Bad Sleep Can Cause Migraines Two Days Later, New Study Finds

mbg Editorial Assistant By Abby Moore
mbg Editorial Assistant
Abby Moore is an Editorial Assistant at mindbodygreen. She earned a B.A. in Journalism from The University of Texas at Austin and has previously written for Tribeza magazine.
Woman with a headache

Image by Jamie Grill Atlas / Stocksy

Tossing and turning in bed each night can be a tireless battle (pun intended) that makes waking up the next morning a challenge. For the one in seven people who suffer from migraines, that inability to fall asleep can have even worse effects, according to new research.

A study published in the journal Neurology found that sleep fragmentation (the inability to fall asleep while lying in bed) can lead to migraines two days later.

Researchers from Brigham and Women's Hospital and Beth Israel Deaconess Medical Center studied 98 adults who commonly experienced up to 15 days of headaches per month. 

Participants were asked to journal twice a day, detailing their sleep, headache, and health habits for six weeks. They were also asked to wear a wrist monitor to bed, which tracked sleep activity. 

Collectively, participants reported 870 headaches in those six weeks. After analyzing the data, researchers concluded that poor sleep quality and little sleep (6.5 hours or less) were not associated with headaches, but sleep fragmentation was. 

What is sleep fragmentation?

Sleep fragmentation, or low sleep efficiency, is the amount of time you're awake in bed when trying to sleep. Lead author of the study Suzanne Bertisch, M.D., called sleep multidimensional, and sleep efficiency is just one dimension within that realm.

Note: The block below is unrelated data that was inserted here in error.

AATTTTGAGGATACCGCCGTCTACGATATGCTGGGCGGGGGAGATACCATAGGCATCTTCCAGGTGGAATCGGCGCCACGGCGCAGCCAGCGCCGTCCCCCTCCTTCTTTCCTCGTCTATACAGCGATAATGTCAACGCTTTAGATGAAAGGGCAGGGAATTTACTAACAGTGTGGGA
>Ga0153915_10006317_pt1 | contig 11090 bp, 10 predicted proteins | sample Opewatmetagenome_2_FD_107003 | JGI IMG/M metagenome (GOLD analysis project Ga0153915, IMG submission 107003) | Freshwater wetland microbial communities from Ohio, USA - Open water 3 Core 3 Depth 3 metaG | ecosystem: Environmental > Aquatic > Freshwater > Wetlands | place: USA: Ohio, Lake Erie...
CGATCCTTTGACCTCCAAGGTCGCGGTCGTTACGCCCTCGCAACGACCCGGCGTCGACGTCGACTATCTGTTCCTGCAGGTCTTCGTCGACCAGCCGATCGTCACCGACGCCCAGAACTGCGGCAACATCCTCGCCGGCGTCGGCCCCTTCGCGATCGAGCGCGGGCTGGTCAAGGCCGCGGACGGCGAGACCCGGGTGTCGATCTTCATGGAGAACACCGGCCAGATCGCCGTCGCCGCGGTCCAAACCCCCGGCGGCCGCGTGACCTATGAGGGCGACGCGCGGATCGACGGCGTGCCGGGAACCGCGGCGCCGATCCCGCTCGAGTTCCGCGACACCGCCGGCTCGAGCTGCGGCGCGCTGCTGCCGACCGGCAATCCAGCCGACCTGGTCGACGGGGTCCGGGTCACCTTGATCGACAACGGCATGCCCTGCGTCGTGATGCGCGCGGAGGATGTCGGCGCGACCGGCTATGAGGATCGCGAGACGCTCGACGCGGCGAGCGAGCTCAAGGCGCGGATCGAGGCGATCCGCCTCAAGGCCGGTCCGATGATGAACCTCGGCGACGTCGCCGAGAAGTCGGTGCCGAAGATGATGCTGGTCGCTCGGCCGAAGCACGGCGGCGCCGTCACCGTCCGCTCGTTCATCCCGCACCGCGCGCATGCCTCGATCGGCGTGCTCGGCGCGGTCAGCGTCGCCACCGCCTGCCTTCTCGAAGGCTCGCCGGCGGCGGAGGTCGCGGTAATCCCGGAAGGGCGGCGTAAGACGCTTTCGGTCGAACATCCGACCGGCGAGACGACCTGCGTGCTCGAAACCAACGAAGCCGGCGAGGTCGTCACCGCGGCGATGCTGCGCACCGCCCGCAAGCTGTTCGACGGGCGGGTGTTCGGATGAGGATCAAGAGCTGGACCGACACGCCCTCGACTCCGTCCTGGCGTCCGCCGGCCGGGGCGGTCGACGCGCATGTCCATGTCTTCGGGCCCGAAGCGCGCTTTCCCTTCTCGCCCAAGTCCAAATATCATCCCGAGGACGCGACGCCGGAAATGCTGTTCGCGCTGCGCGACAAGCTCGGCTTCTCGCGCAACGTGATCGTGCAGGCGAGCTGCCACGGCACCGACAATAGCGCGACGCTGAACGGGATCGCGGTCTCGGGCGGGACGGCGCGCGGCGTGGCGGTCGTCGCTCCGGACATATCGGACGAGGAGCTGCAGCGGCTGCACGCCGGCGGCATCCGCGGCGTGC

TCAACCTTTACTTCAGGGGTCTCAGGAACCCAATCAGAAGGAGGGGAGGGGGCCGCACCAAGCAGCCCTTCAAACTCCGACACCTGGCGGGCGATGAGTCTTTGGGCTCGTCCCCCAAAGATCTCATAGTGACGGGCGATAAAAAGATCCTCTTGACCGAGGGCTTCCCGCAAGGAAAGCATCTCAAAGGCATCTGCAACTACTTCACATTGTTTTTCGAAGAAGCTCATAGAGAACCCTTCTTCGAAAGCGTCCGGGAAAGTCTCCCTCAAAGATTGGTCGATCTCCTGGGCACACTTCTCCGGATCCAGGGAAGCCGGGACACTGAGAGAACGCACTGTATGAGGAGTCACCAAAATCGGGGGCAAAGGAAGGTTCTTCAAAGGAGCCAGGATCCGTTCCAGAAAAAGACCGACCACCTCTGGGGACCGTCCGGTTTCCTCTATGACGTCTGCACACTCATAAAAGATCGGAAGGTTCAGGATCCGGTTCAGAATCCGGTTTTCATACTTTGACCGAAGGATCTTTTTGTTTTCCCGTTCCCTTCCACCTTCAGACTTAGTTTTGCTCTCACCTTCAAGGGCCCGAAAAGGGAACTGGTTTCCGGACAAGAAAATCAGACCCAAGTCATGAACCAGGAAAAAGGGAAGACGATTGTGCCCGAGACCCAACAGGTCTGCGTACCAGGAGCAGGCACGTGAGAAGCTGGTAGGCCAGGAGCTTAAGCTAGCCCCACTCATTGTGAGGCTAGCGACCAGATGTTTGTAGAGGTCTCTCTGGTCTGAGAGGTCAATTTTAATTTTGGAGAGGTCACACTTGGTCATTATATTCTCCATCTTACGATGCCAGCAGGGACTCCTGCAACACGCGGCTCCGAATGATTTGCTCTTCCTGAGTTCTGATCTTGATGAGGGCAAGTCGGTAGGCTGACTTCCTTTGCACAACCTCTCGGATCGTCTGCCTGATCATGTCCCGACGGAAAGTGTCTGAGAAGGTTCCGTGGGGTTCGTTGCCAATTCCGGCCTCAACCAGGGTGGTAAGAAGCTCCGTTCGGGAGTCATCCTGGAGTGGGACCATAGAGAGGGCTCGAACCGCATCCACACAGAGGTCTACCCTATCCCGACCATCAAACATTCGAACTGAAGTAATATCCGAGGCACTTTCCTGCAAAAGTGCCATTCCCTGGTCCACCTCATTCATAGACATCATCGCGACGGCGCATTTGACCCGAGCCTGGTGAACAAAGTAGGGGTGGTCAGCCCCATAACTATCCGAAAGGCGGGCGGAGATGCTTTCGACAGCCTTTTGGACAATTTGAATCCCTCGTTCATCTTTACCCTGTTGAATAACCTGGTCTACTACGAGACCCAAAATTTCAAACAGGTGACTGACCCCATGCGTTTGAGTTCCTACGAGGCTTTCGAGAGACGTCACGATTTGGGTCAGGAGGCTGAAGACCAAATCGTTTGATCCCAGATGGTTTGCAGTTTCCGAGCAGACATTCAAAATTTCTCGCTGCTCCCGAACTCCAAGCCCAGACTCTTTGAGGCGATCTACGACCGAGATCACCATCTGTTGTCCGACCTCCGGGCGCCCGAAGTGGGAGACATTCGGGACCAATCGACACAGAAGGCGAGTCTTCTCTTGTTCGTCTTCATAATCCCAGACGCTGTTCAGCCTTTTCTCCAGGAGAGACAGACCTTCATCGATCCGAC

Participants discussed sleep fragmentation in their journals, and measures also came through their wrist monitors. Interestingly, the effects were not triggered on the day immediately following but the day after that (two days later). 


What does this mean for people with migraines? 

"When it comes to sleep and migraines, there's a lot that we don't know," Bertisch said in a news release

Previous research found a bidirectional association between sleep disturbances and migraines. That means a lack of sleep can trigger headaches, and headaches can also promote sleep disturbances. But the relationship between the two is not well understood. 

"Anyone treating these patients wants to be able to counsel them on what to do to decrease their risk of a migraine," she said. These findings can lead to future research about sleep influences, circadian rhythm and hopefully, interventions to help promote better sleep. 

To avoid sleep fragmentation, try this bedtime ritual that an M.D. swears by. 

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